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2. Research methods

  • The gender breakdown of subjects was 5 male and 7 female

  • The findings from analysis informed the design of a questionnaire

  • Sixteen telephone interviews with centre staff in nine regions


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2. Research methods

  • Scores described in the results refer to the occurrence of a concept in the data

  • Score per concept are expressed as percent of total number of concepts that were coded (total = 1992)

  • Initial low level theorising took place in the form of category and concept formation


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3. Results

  • Concept ‘external organisation links’ scored highest, having a 13.15% occurrence rate.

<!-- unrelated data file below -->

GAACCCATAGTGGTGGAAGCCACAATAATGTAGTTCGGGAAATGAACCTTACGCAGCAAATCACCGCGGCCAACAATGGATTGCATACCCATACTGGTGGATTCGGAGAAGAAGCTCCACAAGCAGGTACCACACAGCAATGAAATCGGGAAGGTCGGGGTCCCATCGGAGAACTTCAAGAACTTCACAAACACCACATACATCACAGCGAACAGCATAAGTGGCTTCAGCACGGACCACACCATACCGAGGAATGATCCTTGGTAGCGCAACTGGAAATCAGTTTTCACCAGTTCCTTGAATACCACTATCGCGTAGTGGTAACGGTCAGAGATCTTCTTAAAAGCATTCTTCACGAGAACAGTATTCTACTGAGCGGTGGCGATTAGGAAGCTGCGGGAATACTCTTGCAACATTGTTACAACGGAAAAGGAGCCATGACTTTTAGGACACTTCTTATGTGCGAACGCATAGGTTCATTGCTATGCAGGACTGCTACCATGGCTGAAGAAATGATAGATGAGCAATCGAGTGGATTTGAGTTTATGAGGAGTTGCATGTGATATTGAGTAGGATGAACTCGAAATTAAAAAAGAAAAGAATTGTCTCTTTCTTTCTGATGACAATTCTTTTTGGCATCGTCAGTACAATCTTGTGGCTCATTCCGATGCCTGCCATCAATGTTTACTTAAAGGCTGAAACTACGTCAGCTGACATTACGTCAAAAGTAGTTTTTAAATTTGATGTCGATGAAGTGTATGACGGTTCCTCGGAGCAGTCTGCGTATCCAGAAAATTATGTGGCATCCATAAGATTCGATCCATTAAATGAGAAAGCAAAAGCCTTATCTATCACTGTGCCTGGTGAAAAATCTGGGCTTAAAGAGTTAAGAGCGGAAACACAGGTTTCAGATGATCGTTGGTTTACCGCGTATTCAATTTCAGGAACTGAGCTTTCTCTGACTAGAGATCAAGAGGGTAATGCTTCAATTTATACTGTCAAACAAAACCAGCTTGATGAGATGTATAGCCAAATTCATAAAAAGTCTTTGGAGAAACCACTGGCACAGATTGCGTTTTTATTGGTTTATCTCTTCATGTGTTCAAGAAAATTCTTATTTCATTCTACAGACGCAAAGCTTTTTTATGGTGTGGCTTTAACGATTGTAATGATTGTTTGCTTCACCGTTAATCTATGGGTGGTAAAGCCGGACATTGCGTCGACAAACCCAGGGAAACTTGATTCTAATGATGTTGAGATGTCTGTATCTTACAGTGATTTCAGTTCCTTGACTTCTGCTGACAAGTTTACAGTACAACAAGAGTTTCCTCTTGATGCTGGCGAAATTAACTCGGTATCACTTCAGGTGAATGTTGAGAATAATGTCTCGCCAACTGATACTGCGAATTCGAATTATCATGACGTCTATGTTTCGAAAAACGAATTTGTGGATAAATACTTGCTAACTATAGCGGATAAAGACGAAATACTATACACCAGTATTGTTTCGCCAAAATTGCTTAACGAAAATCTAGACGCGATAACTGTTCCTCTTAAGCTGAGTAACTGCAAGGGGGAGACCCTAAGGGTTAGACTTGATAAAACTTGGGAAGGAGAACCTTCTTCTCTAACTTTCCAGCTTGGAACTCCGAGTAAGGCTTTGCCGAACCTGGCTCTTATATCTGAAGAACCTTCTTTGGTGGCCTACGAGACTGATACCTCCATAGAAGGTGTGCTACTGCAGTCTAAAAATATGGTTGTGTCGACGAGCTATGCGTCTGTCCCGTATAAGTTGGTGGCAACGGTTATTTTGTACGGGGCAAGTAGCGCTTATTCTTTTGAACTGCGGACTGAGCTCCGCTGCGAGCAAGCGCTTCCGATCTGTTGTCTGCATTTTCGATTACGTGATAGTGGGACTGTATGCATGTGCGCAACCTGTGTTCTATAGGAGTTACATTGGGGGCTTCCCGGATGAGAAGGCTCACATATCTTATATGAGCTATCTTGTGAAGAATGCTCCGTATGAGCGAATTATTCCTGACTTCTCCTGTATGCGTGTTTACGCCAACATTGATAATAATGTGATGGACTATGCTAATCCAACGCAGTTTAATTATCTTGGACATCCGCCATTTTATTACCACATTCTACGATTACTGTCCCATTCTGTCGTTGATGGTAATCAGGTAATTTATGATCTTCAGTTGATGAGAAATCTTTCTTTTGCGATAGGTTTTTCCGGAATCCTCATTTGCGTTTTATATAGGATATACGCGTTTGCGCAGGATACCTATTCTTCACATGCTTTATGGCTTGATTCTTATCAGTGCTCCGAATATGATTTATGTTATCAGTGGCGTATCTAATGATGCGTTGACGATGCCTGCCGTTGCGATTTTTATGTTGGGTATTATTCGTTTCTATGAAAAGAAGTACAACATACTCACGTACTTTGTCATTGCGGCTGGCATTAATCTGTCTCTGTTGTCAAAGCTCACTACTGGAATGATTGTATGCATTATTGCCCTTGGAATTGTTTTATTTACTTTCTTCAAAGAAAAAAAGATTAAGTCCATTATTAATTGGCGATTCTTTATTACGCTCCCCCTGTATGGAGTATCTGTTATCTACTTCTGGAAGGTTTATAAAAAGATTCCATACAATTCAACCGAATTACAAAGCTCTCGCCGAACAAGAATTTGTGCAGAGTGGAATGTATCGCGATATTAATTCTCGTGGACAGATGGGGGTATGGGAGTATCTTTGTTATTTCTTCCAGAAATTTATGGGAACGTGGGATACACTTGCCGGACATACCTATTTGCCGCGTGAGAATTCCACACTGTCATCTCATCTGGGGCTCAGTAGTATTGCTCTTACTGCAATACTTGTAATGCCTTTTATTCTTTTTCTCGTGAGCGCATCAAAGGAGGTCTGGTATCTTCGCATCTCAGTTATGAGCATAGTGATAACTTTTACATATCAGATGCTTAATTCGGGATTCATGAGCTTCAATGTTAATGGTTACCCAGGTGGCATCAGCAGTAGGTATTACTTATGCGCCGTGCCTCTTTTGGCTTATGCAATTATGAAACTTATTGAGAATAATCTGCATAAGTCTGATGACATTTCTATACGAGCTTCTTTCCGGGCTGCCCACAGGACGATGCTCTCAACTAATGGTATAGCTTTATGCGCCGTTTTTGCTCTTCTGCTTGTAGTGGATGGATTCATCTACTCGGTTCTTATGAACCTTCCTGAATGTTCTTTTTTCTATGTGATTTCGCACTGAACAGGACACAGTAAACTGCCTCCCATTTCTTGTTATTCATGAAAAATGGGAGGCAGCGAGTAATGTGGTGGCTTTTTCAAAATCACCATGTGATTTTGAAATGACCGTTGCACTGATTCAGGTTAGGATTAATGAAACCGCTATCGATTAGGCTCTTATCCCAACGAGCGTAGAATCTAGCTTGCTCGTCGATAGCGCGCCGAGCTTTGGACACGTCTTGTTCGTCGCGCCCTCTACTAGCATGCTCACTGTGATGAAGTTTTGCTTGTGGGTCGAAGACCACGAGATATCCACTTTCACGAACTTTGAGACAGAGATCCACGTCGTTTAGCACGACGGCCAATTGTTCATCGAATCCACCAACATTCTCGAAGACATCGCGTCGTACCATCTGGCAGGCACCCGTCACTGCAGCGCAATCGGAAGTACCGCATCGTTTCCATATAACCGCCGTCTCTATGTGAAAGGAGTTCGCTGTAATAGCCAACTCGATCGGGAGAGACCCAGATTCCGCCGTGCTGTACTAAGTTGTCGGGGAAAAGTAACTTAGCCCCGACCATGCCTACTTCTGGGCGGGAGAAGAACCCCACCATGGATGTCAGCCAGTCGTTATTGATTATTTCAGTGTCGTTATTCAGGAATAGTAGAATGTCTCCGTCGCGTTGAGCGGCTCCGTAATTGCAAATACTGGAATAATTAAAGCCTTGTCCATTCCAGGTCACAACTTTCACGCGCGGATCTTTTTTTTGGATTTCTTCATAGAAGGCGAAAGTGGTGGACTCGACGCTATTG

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3. Results

Concept of ‘goals’ refers to the centre manager or activity designer or the goal of centre a user/beneficiary.

The high occurrence of goals (having an 8.38% occurrence rate) made it the second most identified concept.


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3. Results

  • The range of goals that motivate users and staff for self improvement and the collective improvement of others in the community were found to be various and powerful


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3. Results

A goal of subject 8, a centre coordinator, was

“What we would like to do is get the younger children, … [to be] mentored by the older children that come in; so if we can get, sort of, boys that are around 17, 18, 19 and upwards to mentor those that are like 10, 11, 12 you know. And that’s something that we’re looking at right now to identify the need for mentoring.”


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3. Results

  • ‘Inhibitor’ concept had the third highest occurrence rate at 6.88%.

  • Inhibitor refers to issue of limitations placed on centre by external forces or problems that are raised by interviewees.


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3. Results